e-Visa, the division that Visa U.S.A. set up two years ago to house its Internet-related activities, has been struggling for definition and stability, but now its president is on a publicity tour to tout his belief that the organization has finally hit its stride.
Bond R. Isaacson is the third person to take the helm of e-Visa, which was set up to serve large and small banks, develop digital wallets that banks could brand, and set Internet standards. He has learned it cannot be all things to all people, so it will focus on being the "rails that e-commerce runs on," he said in an interview last week. That means it will develop three things: person-to-person payment options, online payer authentication (with or without smart cards), and business-to-business commercial uses of Visa cards.
Mr. Isaacson, a former IBM executive, joined Visa in April 1999 to take a newly created position, executive vice president of member and merchant relations. He reported to Visa U.S.A. president and chief executive officer Carl F. Pascarella and was responsible for smoothing the company's dealings with merchants, who were angry over interchange fees - and continue to be.
But he only spent a few months in the merchant-acquiring role. That fall, weeks after e-Visa was founded, its president, Michael A. Beindorff, left to become chief operating officer of PlanetRx.com, an Internet drugstore that went out of business last month. William Stewart, a Visa executive vice president, took charge of e-Visa until his retirement at yearend 1999, and then Mr. Isaacson stepped in.
Amid the turnover, e-Visa's strategic evolution has apparently been shaped by Visa member banks' desire to do things on their own without the association's help. Mr. Isaacson said e-Visa, which is headquartered in San Francisco, is redirecting its energy to projects that will give its banks opportunities to make money but that will not intrude on projects they prefer to do themselves.
Mr. Isaacson gave the example of an early e-Visa effort that failed, an attempt to create a small-business portal that would be open to all Visa card issuers. He said the banks liked the idea at first, but they came to believe that such portals were too integral to their business to leave to the association to build - "even though we could do it for less money," Mr. Isaacson lamented.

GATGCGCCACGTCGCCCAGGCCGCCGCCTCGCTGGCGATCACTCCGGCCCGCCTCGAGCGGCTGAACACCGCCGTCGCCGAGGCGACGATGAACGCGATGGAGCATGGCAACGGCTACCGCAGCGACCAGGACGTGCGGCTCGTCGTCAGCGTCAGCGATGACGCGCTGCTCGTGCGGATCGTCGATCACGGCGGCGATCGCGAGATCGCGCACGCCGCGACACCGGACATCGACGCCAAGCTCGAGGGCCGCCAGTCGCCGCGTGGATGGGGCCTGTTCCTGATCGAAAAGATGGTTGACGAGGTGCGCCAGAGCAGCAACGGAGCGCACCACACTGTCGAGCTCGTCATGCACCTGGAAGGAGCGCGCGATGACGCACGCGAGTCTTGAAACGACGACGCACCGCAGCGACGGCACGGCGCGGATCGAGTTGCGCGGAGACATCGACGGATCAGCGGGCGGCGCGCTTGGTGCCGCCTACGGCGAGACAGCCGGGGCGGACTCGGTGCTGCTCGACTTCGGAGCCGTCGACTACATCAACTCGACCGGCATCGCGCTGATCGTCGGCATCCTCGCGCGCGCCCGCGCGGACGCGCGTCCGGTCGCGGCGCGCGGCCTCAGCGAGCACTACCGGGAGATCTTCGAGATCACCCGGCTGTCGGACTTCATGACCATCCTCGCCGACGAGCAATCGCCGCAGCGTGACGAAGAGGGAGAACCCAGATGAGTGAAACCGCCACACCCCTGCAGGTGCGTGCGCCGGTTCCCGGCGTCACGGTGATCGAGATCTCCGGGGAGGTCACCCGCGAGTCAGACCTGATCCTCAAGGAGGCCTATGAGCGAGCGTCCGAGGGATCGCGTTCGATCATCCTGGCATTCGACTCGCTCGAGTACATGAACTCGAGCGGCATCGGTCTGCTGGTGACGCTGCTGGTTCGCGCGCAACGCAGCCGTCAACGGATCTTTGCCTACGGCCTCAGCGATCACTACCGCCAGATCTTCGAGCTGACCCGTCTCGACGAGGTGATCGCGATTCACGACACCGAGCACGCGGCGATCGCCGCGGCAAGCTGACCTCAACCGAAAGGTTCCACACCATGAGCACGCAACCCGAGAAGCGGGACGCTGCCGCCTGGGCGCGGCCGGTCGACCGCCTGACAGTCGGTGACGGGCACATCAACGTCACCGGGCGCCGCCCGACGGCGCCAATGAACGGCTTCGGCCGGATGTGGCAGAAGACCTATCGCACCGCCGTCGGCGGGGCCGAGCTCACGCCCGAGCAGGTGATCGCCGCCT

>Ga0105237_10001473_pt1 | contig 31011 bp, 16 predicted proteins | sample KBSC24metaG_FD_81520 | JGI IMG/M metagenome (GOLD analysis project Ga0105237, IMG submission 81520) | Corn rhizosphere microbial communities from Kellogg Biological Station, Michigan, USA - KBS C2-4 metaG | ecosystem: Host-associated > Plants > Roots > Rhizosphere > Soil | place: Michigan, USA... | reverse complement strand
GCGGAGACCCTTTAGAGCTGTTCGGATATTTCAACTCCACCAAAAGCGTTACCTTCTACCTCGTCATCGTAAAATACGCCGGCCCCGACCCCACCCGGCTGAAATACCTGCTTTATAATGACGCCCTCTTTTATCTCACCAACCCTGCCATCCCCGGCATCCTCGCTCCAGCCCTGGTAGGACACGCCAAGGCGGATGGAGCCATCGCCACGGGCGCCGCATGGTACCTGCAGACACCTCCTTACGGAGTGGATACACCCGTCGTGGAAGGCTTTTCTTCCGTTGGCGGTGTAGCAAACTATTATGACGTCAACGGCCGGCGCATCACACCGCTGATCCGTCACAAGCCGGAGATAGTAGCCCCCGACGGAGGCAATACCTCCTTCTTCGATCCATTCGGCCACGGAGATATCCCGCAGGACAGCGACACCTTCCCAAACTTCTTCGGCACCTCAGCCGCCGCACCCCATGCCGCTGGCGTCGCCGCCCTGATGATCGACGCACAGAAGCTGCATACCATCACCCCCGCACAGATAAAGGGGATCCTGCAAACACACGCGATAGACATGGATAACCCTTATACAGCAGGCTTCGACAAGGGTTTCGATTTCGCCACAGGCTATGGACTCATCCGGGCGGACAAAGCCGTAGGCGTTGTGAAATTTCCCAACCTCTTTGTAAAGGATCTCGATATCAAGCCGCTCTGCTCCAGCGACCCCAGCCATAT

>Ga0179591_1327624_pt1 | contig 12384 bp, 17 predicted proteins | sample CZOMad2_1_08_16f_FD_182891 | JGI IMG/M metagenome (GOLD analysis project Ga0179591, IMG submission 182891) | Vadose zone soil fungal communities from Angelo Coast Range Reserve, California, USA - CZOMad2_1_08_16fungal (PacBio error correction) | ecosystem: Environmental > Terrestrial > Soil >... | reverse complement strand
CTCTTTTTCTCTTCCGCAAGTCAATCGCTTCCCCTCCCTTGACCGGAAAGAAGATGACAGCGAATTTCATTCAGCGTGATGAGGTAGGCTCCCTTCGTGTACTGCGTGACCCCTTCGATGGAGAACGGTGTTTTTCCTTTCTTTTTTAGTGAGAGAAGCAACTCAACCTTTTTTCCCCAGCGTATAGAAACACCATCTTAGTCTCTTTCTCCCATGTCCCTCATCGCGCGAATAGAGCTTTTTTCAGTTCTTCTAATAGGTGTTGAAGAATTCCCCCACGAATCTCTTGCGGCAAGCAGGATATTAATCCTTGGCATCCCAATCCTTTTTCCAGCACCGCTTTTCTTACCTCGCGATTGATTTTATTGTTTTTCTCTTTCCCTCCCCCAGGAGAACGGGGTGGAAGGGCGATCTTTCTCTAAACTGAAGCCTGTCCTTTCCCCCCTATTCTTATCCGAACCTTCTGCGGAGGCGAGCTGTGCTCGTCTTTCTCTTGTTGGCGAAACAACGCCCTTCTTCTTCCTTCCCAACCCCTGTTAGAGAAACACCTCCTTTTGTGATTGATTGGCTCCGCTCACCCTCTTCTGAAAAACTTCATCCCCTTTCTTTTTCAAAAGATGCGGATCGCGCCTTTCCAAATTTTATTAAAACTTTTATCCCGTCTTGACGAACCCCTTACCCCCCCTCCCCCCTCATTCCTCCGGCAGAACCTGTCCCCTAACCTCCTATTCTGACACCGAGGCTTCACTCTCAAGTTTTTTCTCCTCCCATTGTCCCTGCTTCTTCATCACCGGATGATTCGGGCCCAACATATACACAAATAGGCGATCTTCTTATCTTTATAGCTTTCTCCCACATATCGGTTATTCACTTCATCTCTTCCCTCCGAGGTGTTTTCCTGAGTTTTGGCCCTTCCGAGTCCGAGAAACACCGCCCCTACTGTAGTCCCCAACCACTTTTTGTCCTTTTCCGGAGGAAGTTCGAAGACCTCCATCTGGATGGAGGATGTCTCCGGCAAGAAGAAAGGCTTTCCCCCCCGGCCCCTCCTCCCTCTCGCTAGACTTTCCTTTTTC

One by one, banks dropped out of the joint project and set up small-business ventures bearing their own brands. This type of portal business is something e-Visa will avoid from now on, Mr. Isaacson said.
One of e-Visa's main objectives is to promote chip cards. Mr. Isaacson called the six million to seven million Smart Visa cards that he said will be issued in the United States by yearend a good start, but acknowledged that the market will not wait forever before moving on to other technology. A serious shift to smart credit cards must happen within a "two- to three-year window," he said.
Plans are under way to let businesses test accepting smart card payments for online transactions. But Mr. Isaacson called the project a "chicken and egg situation," in which merchants are reluctant to install chip card hardware and software until more consumers have smart cards.
In the offline world, low fraud rates for transactions with magnetic stripe cards mean that there are few incentives for merchants to convert to chip-reading point of sale terminals. Low fraud rates also make Visa less willing to lower interchange, Mr. Isaacson said. Instead, he said, Visa, through its issuers, is trying to put together loyalty programs that will spur merchants to switch.
In the consumer market, Mr. Isaacson sees smart cards functioning as personal-information managers. "With card management software at home, you could put your Social Security number on the card along with your frequent-flier information," he said. Consumers are tired of carrying around so many plastic cards, and that will eventually help smart cards sell, he said.
Meanwhile, online shopping needs fraud relief now, and e-Visa is responding with a payer authentication system that lets cardholders (on an opt-in basis) instruct their banks to request a PIN every time they use their Visa cards at participating Web retailers. The system is only in pilot stage but holds promise, Mr. Isaacson said.
Still on the drawing board is a project to encourage banks to use credit card numbers and the VisaNet authentication system as an all-purpose commercial transaction network. Mr. Isaacson envisions business customers using the 16-digit numbers for everything from international fund conversions to invoice payment.